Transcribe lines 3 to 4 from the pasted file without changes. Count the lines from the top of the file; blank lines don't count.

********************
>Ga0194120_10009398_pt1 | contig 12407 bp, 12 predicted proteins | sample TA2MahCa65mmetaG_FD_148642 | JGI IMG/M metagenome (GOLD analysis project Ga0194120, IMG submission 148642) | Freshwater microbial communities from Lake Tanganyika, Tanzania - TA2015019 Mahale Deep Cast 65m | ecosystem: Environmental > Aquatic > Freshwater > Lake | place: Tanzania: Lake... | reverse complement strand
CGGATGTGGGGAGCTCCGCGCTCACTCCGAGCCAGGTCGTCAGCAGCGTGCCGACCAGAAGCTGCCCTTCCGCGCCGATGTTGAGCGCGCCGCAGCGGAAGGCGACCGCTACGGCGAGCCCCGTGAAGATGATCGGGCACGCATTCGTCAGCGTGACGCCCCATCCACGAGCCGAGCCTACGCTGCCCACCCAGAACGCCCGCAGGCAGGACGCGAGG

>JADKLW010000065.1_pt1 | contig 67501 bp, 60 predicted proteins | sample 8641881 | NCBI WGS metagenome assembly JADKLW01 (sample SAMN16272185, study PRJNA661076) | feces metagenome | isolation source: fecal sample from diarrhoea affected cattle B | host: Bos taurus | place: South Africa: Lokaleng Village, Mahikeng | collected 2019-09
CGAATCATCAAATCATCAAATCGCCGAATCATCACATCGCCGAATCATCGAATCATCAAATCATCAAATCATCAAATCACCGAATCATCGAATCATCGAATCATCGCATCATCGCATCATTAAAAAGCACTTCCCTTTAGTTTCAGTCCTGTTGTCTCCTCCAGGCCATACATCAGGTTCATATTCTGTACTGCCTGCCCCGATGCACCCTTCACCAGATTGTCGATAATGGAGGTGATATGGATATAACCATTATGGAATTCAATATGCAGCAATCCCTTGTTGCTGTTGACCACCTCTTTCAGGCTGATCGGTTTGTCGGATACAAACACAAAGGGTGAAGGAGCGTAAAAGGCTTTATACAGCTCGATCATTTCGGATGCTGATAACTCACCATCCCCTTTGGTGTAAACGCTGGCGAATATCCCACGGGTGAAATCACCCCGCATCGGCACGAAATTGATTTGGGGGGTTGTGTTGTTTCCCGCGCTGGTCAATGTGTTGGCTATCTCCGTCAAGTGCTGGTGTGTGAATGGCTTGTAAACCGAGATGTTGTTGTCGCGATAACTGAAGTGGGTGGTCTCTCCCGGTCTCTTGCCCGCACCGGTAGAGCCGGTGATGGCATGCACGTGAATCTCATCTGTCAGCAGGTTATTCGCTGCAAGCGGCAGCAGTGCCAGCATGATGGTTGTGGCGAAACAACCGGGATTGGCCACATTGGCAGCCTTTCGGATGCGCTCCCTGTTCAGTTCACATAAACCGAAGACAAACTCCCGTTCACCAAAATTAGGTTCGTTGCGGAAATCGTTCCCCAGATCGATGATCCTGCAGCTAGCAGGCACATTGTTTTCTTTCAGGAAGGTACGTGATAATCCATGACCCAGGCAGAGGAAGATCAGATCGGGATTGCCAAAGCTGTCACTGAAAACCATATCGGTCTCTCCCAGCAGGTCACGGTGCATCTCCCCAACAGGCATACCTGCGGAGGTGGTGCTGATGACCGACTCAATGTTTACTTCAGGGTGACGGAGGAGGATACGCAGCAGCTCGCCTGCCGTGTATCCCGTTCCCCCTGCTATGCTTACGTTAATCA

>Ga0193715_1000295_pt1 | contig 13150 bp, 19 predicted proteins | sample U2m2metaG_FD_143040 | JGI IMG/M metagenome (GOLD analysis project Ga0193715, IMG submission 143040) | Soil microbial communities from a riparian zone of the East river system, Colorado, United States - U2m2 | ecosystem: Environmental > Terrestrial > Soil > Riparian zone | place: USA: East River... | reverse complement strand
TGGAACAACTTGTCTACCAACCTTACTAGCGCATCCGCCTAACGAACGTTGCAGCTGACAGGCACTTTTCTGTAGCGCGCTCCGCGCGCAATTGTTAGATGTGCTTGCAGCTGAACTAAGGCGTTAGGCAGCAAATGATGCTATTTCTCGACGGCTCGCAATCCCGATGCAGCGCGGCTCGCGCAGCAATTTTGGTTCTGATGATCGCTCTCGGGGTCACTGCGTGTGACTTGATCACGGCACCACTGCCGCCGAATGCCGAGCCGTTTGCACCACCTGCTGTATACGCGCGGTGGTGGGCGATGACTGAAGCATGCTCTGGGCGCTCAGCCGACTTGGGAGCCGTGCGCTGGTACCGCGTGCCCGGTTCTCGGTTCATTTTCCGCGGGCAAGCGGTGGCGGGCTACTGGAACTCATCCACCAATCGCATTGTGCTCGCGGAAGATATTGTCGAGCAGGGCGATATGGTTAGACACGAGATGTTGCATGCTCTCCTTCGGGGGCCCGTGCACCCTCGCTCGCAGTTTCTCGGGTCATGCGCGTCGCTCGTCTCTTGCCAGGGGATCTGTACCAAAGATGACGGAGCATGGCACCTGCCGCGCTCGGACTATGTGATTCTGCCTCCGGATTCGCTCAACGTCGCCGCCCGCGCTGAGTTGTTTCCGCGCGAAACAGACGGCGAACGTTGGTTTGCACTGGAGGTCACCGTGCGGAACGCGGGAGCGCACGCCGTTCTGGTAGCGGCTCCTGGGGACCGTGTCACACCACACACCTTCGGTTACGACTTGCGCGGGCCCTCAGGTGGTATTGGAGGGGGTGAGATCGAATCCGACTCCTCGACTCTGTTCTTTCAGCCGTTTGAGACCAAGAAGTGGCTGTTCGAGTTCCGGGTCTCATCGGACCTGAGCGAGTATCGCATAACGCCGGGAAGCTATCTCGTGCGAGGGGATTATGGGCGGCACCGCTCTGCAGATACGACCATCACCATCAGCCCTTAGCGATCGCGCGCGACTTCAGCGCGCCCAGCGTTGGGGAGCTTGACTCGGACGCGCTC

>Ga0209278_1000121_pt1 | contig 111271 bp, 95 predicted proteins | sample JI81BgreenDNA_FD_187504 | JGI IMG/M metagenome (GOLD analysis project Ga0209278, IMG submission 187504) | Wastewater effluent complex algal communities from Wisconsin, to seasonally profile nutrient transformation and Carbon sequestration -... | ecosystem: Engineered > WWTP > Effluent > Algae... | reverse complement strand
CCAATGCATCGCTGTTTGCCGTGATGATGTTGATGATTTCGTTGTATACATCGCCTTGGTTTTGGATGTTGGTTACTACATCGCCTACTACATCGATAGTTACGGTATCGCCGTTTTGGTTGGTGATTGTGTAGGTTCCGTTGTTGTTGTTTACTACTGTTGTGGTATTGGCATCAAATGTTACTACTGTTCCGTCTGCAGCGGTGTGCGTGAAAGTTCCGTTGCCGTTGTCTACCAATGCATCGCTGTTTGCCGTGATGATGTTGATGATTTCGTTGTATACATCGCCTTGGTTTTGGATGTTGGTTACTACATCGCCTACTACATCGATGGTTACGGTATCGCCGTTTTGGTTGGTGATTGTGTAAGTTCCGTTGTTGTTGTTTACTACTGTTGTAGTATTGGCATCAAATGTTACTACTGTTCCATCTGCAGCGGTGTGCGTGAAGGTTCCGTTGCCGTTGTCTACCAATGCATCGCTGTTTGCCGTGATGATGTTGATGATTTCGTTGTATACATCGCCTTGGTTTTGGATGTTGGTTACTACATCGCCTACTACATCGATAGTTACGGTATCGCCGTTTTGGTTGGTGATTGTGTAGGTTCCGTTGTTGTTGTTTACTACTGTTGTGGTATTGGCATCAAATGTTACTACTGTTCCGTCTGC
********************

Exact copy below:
>JADKLW010000065.1_pt1 | contig 67501 bp, 60 predicted proteins | sample 8641881 | NCBI WGS metagenome assembly JADKLW01 (sample SAMN16272185, study PRJNA661076) | feces metagenome | isolation source: fecal sample from diarrhoea affected cattle B | host: Bos taurus | place: South Africa: Lokaleng Village, Mahikeng | collected 2019-09
CGAATCATCAAATCATCAAATCGCCGAATCATCACATCGCCGAATCATCGAATCATCAAATCATCAAATCATCAAATCACCGAATCATCGAATCATCGAATCATCGCATCATCGCATCATTAAAAAGCACTTCCCTTTAGTTTCAGTCCTGTTGTCTCCTCCAGGCCATACATCAGGTTCATATTCTGTACTGCCTGCCCCGATGCACCCTTCACCAGATTGTCGATAATGGAGGTGATATGGATATAACCATTATGGAATTCAATATGCAGCAATCCCTTGTTGCTGTTGACCACCTCTTTCAGGCTGATCGGTTTGTCGGATACAAACACAAAGGGTGAAGGAGCGTAAAAGGCTTTATACAGCTCGATCATTTCGGATGCTGATAACTCACCATCCCCTTTGGTGTAAACGCTGGCGAATATCCCACGGGTGAAATCACCCCGCATCGGCACGAAATTGATTTGGGGGGTTGTGTTGTTTCCCGCGCTGGTCAATGTGTTGGCTATCTCCGTCAAGTGCTGGTGTGTGAATGGCTTGTAAACCGAGATGTTGTTGTCGCGATAACTGAAGTGGGTGGTCTCTCCCGGTCTCTTGCCCGCACCGGTAGAGCCGGTGATGGCATGCACGTGAATCTCATCTGTCAGCAGGTTATTCGCTGCAAGCGGCAGCAGTGCCAGCATGATGGTTGTGGCGAAACAACCGGGATTGGCCACATTGGCAGCCTTTCGGATGCGCTCCCTGTTCAGTTCACATAAACCGAAGACAAACTCCCGTTCACCAAAATTAGGTTCGTTGCGGAAATCGTTCCCCAGATCGATGATCCTGCAGCTAGCAGGCACATTGTTTTCTTTCAGGAAGGTACGTGATAATCCATGACCCAGGCAGAGGAAGATCAGATCGGGATTGCCAAAGCTGTCACTGAAAACCATATCGGTCTCTCCCAGCAGGTCACGGTGCATCTCCCCAACAGGCATACCTGCGGAGGTGGTGCTGATGACCGACTCAATGTTTACTTCAGGGTGACGGAGGAGGATACGCAGCAGCTCGCCTGCCGTGTATCCCGTTCCCCCTGCTATGCTTACGTTAATCA